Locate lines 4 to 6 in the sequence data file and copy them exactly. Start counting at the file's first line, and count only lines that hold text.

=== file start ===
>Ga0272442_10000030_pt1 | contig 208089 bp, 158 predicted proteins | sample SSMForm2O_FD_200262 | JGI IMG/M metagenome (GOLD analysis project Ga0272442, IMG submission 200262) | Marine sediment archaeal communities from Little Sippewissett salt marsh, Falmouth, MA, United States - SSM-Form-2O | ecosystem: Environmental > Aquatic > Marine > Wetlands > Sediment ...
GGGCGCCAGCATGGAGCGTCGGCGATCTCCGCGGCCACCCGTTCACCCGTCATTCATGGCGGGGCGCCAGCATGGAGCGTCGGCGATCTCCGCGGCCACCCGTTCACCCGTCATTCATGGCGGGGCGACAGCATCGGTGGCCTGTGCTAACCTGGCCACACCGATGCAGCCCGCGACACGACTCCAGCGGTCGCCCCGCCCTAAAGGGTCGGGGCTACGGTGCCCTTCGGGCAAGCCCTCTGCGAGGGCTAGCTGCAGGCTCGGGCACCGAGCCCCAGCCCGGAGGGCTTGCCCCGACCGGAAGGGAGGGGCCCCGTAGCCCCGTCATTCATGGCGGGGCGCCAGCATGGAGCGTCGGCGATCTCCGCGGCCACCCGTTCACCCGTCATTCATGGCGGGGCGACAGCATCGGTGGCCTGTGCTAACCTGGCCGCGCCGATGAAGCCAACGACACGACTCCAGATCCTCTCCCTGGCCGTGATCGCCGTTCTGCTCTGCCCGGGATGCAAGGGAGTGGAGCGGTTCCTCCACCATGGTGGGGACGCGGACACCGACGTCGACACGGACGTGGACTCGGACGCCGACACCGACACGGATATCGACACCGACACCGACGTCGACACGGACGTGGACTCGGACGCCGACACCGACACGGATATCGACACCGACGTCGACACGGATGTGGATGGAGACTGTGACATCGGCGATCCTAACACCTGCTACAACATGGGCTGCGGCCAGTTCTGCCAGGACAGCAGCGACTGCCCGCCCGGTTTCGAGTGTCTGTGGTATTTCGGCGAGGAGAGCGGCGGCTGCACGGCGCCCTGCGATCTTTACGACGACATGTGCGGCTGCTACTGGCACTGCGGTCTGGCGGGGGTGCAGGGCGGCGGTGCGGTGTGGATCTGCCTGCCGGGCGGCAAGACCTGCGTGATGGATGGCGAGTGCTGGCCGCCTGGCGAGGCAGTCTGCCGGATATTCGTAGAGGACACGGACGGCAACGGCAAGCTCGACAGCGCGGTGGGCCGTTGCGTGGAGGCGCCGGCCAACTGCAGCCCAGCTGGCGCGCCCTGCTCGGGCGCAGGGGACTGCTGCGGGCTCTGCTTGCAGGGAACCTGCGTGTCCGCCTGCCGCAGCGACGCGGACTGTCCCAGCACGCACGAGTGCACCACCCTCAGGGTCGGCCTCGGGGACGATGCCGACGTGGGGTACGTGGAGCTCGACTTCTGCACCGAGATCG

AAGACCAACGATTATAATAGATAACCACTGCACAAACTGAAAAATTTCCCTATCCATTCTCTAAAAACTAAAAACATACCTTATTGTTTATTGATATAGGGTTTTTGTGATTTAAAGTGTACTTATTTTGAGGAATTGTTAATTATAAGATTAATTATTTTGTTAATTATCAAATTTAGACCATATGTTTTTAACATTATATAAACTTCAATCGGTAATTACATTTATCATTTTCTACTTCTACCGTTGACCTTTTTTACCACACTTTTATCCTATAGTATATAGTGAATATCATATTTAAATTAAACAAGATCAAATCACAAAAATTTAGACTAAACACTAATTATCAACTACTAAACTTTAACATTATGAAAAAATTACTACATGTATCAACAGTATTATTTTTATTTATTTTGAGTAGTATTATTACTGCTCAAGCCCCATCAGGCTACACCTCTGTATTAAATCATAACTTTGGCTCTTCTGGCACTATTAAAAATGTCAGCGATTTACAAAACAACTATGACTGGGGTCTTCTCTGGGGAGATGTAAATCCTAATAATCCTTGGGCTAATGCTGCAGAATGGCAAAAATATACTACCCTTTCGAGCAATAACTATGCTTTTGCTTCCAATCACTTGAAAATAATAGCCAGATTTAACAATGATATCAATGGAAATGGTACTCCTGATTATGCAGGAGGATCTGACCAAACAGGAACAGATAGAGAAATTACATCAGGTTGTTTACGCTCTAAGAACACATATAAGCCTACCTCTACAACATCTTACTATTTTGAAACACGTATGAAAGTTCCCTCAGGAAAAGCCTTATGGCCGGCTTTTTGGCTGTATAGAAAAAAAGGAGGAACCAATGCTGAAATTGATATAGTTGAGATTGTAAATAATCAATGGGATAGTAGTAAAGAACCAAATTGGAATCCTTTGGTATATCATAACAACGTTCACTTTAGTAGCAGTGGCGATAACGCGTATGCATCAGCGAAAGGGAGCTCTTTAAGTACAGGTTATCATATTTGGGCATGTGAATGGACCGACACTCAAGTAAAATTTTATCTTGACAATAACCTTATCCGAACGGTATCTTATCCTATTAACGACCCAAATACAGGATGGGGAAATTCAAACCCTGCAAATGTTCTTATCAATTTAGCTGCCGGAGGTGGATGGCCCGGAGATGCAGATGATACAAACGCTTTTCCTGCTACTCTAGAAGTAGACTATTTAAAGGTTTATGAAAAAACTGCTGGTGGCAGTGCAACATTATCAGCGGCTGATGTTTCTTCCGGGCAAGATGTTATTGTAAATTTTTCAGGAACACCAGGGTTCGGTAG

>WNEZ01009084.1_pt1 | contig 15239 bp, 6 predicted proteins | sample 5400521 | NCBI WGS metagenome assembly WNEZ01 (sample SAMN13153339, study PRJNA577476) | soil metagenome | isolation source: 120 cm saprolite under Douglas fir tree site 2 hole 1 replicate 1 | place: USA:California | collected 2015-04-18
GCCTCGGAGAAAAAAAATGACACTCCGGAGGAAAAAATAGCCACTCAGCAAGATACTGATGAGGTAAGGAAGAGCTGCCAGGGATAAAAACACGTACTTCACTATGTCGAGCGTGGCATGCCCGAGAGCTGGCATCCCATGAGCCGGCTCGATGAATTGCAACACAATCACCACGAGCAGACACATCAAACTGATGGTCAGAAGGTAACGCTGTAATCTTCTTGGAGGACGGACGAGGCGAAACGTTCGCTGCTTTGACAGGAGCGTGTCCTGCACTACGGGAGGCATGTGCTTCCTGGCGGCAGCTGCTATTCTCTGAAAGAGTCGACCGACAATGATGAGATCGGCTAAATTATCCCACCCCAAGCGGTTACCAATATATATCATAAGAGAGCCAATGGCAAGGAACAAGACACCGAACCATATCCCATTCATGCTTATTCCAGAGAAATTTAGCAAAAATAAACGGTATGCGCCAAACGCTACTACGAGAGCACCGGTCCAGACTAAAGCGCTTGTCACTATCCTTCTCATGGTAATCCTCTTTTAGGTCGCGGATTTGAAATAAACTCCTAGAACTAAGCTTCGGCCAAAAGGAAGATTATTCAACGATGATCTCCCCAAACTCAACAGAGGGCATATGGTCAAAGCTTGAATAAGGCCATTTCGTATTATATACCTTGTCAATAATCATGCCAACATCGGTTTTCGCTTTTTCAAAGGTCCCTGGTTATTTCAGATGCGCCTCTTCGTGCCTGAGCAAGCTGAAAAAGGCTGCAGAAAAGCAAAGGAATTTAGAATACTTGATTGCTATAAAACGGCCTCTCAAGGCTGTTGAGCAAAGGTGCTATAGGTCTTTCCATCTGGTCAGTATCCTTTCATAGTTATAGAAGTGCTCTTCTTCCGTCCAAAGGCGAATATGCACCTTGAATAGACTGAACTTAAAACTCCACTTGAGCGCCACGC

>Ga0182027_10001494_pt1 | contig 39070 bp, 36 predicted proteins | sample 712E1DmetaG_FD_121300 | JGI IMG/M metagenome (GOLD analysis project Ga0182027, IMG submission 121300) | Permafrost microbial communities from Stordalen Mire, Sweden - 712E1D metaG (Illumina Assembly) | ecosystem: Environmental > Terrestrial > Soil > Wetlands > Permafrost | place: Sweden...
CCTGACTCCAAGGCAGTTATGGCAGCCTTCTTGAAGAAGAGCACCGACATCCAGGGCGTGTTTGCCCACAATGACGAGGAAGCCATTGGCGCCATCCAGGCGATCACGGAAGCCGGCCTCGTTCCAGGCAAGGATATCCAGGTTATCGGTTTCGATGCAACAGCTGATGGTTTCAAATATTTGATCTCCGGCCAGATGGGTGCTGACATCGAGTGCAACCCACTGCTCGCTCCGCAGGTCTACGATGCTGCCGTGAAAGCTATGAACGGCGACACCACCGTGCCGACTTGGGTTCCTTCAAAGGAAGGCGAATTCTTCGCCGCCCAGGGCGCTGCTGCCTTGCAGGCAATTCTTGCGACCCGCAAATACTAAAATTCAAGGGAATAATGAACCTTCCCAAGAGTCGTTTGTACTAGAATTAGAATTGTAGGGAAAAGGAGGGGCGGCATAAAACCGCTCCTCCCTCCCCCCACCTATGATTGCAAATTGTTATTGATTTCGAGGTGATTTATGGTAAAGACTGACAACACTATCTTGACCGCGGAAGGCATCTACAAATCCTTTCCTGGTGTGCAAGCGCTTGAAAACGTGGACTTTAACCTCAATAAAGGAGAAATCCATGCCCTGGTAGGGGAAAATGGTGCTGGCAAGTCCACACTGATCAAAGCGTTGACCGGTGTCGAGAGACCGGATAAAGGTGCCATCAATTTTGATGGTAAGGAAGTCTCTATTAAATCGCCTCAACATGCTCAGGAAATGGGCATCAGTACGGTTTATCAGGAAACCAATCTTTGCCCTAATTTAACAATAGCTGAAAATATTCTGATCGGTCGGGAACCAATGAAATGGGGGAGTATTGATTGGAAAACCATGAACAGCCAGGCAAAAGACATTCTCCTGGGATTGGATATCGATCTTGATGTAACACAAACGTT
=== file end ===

>WNEZ01009084.1_pt1 | contig 15239 bp, 6 predicted proteins | sample 5400521 | NCBI WGS metagenome assembly WNEZ01 (sample SAMN13153339, study PRJNA577476) | soil metagenome | isolation source: 120 cm saprolite under Douglas fir tree site 2 hole 1 replicate 1 | place: USA:California | collected 2015-04-18
GCCTCGGAGAAAAAAAATGACACTCCGGAGGAAAAAATAGCCACTCAGCAAGATACTGATGAGGTAAGGAAGAGCTGCCAGGGATAAAAACACGTACTTCACTATGTCGAGCGTGGCATGCCCGAGAGCTGGCATCCCATGAGCCGGCTCGATGAATTGCAACACAATCACCACGAGCAGACACATCAAACTGATGGTCAGAAGGTAACGCTGTAATCTTCTTGGAGGACGGACGAGGCGAAACGTTCGCTGCTTTGACAGGAGCGTGTCCTGCACTACGGGAGGCATGTGCTTCCTGGCGGCAGCTGCTATTCTCTGAAAGAGTCGACCGACAATGATGAGATCGGCTAAATTATCCCACCCCAAGCGGTTACCAATATATATCATAAGAGAGCCAATGGCAAGGAACAAGACACCGAACCATATCCCATTCATGCTTATTCCAGAGAAATTTAGCAAAAATAAACGGTATGCGCCAAACGCTACTACGAGAGCACCGGTCCAGACTAAAGCGCTTGTCACTATCCTTCTCATGGTAATCCTCTTTTAGGTCGCGGATTTGAAATAAACTCCTAGAACTAAGCTTCGGCCAAAAGGAAGATTATTCAACGATGATCTCCCCAAACTCAACAGAGGGCATATGGTCAAAGCTTGAATAAGGCCATTTCGTATTATATACCTTGTCAATAATCATGCCAACATCGGTTTTCGCTTTTTCAAAGGTCCCTGGTTATTTCAGATGCGCCTCTTCGTGCCTGAGCAAGCTGAAAAAGGCTGCAGAAAAGCAAAGGAATTTAGAATACTTGATTGCTATAAAACGGCCTCTCAAGGCTGTTGAGCAAAGGTGCTATAGGTCTTTCCATCTGGTCAGTATCCTTTCATAGTTATAGAAGTGCTCTTCTTCCGTCCAAAGGCGAATATGCACCTTGAATAGACTGAACTTAAAACTCCACTTGAGCGCCACGC

>Ga0182027_10001494_pt1 | contig 39070 bp, 36 predicted proteins | sample 712E1DmetaG_FD_121300 | JGI IMG/M metagenome (GOLD analysis project Ga0182027, IMG submission 121300) | Permafrost microbial communities from Stordalen Mire, Sweden - 712E1D metaG (Illumina Assembly) | ecosystem: Environmental > Terrestrial > Soil > Wetlands > Permafrost | place: Sweden...